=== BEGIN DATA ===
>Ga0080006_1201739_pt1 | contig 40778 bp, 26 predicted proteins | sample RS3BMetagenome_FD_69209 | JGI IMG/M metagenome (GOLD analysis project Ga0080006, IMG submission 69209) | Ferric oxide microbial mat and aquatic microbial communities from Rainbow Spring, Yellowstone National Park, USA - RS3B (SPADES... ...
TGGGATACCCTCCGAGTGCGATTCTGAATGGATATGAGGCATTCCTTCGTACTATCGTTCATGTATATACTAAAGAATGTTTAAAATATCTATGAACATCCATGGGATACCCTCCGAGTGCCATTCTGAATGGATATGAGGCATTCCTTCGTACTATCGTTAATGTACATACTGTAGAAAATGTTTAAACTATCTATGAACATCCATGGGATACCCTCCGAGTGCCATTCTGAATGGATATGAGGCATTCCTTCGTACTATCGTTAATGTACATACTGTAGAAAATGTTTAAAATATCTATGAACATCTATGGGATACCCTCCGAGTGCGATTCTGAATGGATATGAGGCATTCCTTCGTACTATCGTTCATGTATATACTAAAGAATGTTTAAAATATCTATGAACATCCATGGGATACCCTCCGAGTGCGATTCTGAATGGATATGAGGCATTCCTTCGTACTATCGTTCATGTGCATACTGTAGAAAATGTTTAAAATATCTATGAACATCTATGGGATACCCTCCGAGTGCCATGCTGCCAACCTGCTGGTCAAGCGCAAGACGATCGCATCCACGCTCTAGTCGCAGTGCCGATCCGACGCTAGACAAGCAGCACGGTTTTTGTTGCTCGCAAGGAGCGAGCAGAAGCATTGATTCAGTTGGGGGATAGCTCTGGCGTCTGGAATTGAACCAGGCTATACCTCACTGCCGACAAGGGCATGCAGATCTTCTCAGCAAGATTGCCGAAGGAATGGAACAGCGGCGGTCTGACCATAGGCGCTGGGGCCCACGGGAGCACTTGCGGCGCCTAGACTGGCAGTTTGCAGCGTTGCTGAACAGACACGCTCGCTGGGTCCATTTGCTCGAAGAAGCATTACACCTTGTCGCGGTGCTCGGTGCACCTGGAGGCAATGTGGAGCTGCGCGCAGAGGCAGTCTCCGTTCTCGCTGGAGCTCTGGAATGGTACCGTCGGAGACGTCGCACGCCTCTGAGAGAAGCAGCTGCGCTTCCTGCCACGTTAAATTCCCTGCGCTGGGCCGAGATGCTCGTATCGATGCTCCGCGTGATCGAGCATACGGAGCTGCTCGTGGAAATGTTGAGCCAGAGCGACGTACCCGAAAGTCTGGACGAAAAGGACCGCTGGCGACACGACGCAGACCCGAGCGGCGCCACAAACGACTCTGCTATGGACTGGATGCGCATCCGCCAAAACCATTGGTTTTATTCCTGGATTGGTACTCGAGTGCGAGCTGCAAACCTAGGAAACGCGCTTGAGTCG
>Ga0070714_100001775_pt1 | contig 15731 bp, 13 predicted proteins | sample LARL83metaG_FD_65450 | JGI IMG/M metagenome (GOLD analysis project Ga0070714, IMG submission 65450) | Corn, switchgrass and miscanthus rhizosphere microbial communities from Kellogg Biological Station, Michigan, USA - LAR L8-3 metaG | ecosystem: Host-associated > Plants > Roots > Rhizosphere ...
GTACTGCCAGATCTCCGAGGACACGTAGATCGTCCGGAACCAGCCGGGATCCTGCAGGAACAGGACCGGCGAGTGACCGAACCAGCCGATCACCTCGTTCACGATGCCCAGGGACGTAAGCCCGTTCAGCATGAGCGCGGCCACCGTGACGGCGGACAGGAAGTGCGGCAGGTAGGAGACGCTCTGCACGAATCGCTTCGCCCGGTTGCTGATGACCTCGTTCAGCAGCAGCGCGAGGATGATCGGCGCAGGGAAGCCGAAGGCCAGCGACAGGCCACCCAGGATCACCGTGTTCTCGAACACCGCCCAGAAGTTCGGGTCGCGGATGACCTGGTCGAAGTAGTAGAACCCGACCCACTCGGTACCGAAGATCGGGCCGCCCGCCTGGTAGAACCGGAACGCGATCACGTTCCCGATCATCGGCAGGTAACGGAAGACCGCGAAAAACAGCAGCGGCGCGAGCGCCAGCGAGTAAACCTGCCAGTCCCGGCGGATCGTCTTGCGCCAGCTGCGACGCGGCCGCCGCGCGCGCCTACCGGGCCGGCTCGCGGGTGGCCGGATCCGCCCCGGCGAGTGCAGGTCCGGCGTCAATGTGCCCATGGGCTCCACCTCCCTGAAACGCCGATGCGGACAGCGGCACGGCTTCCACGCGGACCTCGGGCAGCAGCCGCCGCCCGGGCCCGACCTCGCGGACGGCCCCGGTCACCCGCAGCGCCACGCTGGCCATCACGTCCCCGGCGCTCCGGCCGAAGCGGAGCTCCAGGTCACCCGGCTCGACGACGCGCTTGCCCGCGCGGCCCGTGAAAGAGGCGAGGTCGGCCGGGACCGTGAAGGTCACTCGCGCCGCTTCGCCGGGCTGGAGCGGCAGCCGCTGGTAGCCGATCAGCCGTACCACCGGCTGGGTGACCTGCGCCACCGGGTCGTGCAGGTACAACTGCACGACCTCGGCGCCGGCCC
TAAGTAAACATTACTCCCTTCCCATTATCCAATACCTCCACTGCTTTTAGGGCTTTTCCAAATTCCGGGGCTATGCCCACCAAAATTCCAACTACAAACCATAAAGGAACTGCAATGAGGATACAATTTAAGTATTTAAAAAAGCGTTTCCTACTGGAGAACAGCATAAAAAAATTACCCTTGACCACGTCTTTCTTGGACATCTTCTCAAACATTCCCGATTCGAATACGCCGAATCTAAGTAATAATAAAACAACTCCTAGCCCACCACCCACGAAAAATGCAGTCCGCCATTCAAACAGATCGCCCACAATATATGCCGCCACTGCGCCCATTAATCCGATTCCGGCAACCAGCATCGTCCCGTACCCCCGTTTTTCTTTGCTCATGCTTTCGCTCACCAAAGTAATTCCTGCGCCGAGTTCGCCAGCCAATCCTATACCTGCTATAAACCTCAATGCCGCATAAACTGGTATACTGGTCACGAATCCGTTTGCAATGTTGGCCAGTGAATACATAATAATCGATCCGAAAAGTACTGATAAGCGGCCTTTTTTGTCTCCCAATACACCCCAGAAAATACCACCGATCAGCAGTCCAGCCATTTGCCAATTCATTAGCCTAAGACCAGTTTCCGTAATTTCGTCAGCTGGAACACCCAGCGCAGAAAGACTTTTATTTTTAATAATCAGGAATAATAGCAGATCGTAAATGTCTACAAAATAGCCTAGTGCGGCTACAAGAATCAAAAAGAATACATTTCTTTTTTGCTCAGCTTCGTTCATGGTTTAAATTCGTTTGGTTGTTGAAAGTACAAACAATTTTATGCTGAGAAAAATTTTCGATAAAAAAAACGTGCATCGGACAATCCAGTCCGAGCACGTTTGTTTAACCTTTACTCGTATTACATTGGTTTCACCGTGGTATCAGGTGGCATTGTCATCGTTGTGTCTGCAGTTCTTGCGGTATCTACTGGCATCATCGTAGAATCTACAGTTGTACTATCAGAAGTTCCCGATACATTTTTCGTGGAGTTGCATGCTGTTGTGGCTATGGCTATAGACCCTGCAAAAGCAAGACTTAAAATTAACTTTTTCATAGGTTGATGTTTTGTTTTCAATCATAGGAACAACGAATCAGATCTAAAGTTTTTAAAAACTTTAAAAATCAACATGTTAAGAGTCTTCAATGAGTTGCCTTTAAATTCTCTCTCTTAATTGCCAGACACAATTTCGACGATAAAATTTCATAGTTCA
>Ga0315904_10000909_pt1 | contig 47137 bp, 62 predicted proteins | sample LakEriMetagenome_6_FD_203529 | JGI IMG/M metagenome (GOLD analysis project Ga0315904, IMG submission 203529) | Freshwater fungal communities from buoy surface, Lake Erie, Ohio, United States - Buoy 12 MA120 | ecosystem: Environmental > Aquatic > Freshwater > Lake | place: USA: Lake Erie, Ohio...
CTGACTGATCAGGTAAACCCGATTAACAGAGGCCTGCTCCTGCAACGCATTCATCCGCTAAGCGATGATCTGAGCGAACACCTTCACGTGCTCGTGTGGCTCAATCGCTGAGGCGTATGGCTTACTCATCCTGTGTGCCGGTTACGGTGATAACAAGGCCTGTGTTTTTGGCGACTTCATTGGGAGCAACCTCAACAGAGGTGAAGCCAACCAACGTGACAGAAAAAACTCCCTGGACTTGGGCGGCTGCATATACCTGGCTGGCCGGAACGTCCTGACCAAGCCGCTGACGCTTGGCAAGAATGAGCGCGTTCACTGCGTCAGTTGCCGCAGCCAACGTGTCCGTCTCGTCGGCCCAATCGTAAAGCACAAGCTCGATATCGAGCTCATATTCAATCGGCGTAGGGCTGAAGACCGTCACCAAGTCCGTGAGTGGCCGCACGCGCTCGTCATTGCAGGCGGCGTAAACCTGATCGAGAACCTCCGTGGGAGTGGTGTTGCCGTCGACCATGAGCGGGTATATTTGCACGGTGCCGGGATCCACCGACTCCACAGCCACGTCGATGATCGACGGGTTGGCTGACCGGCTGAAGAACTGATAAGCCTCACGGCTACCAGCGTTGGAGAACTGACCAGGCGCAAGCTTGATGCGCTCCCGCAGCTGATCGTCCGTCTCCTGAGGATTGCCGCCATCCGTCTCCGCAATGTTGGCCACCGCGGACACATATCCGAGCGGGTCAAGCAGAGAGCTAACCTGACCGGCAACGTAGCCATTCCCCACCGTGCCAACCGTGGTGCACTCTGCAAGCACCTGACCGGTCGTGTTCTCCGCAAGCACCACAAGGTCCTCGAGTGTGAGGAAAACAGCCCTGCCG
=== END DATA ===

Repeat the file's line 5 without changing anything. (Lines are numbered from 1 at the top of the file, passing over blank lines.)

TAAGTAAACATTACTCCCTTCCCATTATCCAATACCTCCACTGCTTTTAGGGCTTTTCCAAATTCCGGGGCTATGCCCACCAAAATTCCAACTACAAACCATAAAGGAACTGCAATGAGGATACAATTTAAGTATTTAAAAAAGCGTTTCCTACTGGAGAACAGCATAAAAAAATTACCCTTGACCACGTCTTTCTTGGACATCTTCTCAAACATTCCCGATTCGAATACGCCGAATCTAAGTAATAATAAAACAACTCCTAGCCCACCACCCACGAAAAATGCAGTCCGCCATTCAAACAGATCGCCCACAATATATGCCGCCACTGCGCCCATTAATCCGATTCCGGCAACCAGCATCGTCCCGTACCCCCGTTTTTCTTTGCTCATGCTTTCGCTCACCAAAGTAATTCCTGCGCCGAGTTCGCCAGCCAATCCTATACCTGCTATAAACCTCAATGCCGCATAAACTGGTATACTGGTCACGAATCCGTTTGCAATGTTGGCCAGTGAATACATAATAATCGATCCGAAAAGTACTGATAAGCGGCCTTTTTTGTCTCCCAATACACCCCAGAAAATACCACCGATCAGCAGTCCAGCCATTTGCCAATTCATTAGCCTAAGACCAGTTTCCGTAATTTCGTCAGCTGGAACACCCAGCGCAGAAAGACTTTTATTTTTAATAATCAGGAATAATAGCAGATCGTAAATGTCTACAAAATAGCCTAGTGCGGCTACAAGAATCAAAAAGAATACATTTCTTTTTTGCTCAGCTTCGTTCATGGTTTAAATTCGTTTGGTTGTTGAAAGTACAAACAATTTTATGCTGAGAAAAATTTTCGATAAAAAAAACGTGCATCGGACAATCCAGTCCGAGCACGTTTGTTTAACCTTTACTCGTATTACATTGGTTTCACCGTGGTATCAGGTGGCATTGTCATCGTTGTGTCTGCAGTTCTTGCGGTATCTACTGGCATCATCGTAGAATCTACAGTTGTACTATCAGAAGTTCCCGATACATTTTTCGTGGAGTTGCATGCTGTTGTGGCTATGGCTATAGACCCTGCAAAAGCAAGACTTAAAATTAACTTTTTCATAGGTTGATGTTTTGTTTTCAATCATAGGAACAACGAATCAGATCTAAAGTTTTTAAAAACTTTAAAAATCAACATGTTAAGAGTCTTCAATGAGTTGCCTTTAAATTCTCTCTCTTAATTGCCAGACACAATTTCGACGATAAAATTTCATAGTTCA